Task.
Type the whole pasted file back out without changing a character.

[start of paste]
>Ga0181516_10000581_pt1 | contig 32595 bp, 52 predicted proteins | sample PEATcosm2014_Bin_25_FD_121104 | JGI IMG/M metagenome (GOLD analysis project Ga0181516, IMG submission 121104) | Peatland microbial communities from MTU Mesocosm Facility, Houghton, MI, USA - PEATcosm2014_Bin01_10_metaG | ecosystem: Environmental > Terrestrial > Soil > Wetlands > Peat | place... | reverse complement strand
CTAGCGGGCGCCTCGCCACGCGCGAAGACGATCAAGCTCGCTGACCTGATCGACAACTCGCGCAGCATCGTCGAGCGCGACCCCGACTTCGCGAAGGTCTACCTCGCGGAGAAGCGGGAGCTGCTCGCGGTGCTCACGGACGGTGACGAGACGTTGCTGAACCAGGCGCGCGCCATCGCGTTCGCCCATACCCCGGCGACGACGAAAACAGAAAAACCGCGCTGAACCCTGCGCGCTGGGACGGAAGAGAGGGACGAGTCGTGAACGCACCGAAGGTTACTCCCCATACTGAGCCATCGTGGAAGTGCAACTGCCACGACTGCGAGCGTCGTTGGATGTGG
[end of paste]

>Ga0181516_10000581_pt1 | contig 32595 bp, 52 predicted proteins | sample PEATcosm2014_Bin_25_FD_121104 | JGI IMG/M metagenome (GOLD analysis project Ga0181516, IMG submission 121104) | Peatland microbial communities from MTU Mesocosm Facility, Houghton, MI, USA - PEATcosm2014_Bin01_10_metaG | ecosystem: Environmental > Terrestrial > Soil > Wetlands > Peat | place... | reverse complement strand
CTAGCGGGCGCCTCGCCACGCGCGAAGACGATCAAGCTCGCTGACCTGATCGACAACTCGCGCAGCATCGTCGAGCGCGACCCCGACTTCGCGAAGGTCTACCTCGCGGAGAAGCGGGAGCTGCTCGCGGTGCTCACGGACGGTGACGAGACGTTGCTGAACCAGGCGCGCGCCATCGCGTTCGCCCATACCCCGGCGACGACGAAAACAGAAAAACCGCGCTGAACCCTGCGCGCTGGGACGGAAGAGAGGGACGAGTCGTGAACGCACCGAAGGTTACTCCCCATACTGAGCCATCGTGGAAGTGCAACTGCCACGACTGCGAGCGTCGTTGGATGTGG